timeline and budget, itelligence represented that its program
management methodology would ensure that the project would be
successful. And when W.C. Bradley questioned whether W.C.
Bradley personnel would be able to lead Phase II, itelligence
assured W.C. Bradley that the work from Phase I would be
reusable and that W.C. Bradley personnel would be able to
lead Phase II with itelligence in a support role.
considering the proposals from the vendor candidates, W.C.
Bradley decided to use the SAP enterprise resource planning
software platform because of its ability to provide immediate
business analytics in real time. And, based on
itelligence's representations and proposals regarding its
SAP implementation skills, the feasibility of its global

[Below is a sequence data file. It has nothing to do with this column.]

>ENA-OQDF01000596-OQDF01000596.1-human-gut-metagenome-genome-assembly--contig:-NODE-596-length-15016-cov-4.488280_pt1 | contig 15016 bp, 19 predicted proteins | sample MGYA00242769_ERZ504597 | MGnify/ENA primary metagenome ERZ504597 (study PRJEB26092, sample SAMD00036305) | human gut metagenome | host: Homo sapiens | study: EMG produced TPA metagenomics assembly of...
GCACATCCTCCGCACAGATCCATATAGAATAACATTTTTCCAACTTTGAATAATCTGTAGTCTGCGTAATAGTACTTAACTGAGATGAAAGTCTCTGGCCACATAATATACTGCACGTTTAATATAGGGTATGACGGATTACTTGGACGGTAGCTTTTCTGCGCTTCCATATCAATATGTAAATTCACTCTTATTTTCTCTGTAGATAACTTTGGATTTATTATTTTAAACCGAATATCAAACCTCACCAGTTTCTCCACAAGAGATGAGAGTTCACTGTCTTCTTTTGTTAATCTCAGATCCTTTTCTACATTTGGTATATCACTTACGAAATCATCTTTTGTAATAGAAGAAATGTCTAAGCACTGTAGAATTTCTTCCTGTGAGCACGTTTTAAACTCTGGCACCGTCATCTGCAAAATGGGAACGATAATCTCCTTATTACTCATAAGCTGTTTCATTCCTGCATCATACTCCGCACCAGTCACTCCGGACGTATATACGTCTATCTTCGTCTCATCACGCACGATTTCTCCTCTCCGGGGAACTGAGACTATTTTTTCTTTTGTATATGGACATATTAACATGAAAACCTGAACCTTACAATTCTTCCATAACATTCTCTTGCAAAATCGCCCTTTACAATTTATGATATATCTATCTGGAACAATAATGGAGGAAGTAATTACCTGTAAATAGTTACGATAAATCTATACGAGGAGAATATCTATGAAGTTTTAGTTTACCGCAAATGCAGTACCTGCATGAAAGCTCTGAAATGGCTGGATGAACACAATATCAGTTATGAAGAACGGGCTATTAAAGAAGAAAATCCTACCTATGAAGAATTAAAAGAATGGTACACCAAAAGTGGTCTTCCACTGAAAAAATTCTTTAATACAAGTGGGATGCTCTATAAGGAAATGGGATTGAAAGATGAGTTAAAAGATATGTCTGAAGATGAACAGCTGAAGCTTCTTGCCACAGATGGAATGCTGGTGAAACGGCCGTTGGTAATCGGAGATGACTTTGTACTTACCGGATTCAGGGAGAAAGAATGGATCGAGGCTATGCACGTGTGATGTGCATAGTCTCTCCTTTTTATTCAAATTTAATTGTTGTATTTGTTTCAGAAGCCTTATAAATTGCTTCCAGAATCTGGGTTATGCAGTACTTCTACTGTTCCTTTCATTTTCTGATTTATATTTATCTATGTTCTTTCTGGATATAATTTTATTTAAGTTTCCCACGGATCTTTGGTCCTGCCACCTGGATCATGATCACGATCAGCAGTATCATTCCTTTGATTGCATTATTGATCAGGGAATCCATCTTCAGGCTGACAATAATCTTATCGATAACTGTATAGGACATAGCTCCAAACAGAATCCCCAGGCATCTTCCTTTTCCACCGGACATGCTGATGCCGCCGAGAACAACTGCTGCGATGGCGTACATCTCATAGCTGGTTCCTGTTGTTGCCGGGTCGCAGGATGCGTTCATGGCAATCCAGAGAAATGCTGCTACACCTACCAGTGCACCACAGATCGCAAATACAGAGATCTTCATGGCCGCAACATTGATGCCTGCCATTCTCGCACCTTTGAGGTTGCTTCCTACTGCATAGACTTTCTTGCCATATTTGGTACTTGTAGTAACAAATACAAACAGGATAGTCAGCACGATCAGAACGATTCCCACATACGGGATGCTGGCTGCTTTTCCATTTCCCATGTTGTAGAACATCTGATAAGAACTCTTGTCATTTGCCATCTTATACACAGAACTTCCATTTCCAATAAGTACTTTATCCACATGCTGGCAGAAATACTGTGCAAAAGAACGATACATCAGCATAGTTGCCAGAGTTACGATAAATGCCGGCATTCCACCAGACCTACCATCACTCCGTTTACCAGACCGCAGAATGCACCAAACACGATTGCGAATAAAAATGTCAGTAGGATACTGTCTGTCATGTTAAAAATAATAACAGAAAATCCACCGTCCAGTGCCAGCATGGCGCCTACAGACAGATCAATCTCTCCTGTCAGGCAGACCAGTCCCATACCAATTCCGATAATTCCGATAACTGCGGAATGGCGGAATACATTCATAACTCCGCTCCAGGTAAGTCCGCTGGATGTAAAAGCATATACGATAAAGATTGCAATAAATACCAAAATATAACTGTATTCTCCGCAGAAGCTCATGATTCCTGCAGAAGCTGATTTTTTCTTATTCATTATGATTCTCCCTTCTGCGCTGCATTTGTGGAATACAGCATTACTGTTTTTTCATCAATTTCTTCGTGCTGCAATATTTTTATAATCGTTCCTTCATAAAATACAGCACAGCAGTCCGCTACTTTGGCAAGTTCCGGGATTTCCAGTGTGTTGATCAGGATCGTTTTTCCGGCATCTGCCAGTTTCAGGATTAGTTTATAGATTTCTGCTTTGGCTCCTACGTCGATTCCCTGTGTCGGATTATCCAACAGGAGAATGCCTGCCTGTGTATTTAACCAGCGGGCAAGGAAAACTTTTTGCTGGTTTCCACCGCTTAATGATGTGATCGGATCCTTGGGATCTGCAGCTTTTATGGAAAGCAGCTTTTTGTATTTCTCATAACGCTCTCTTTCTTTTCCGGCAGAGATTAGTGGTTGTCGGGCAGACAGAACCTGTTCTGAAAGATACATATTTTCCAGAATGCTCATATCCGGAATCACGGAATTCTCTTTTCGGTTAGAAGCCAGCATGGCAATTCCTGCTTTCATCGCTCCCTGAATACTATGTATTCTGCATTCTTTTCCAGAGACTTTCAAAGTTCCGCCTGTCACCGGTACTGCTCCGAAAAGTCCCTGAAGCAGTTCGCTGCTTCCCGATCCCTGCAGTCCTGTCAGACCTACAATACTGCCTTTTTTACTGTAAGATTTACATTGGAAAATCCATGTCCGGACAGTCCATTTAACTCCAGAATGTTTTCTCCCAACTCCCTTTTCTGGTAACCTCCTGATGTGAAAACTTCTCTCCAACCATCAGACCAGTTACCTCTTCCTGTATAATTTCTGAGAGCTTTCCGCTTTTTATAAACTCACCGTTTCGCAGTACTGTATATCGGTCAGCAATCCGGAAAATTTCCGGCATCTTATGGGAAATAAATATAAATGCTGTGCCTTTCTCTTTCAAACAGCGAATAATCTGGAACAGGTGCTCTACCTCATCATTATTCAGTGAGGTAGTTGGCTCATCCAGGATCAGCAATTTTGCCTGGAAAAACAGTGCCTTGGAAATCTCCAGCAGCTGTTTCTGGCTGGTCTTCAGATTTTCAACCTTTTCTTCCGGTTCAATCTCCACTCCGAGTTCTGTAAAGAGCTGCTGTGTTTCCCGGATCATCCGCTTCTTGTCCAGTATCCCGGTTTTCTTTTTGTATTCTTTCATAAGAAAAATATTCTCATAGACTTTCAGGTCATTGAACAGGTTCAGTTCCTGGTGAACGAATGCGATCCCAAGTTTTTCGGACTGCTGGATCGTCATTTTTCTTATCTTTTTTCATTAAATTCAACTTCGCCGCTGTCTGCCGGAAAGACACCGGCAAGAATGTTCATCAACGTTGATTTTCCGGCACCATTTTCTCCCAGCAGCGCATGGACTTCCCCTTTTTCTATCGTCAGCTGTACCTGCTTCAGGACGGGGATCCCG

template solution, and its ability to provide local expert
consultants at each of W.C. Bradley's international
business locations, W.C. Bradley selected itelligence as the
implementation vendor for the project. On February 24, 2015,
the parties entered a Master Services Agreement governing the
terms under which itelligence would provide services on the
project. The Master Services Agreement was later amended, and
the parties also executed multiple statements of work, change
orders, and amendments regarding the specific services to be
provided by itelligence on the project. The statements of
work, change orders, and amendments issued under the Master
Services Agreement were incorporated as part of the Master
Services Agreement. Def.'s Answer Ex. A, Master Services
Agreement 1, ECF No. 19-1. The Master Services Agreement
provided that itelligence's services would be provided on
a time and materials basis unless the applicable statement of
work provided for a fixed fee. Id. §§
3.4-3.5. It also provided a “good faith estimate of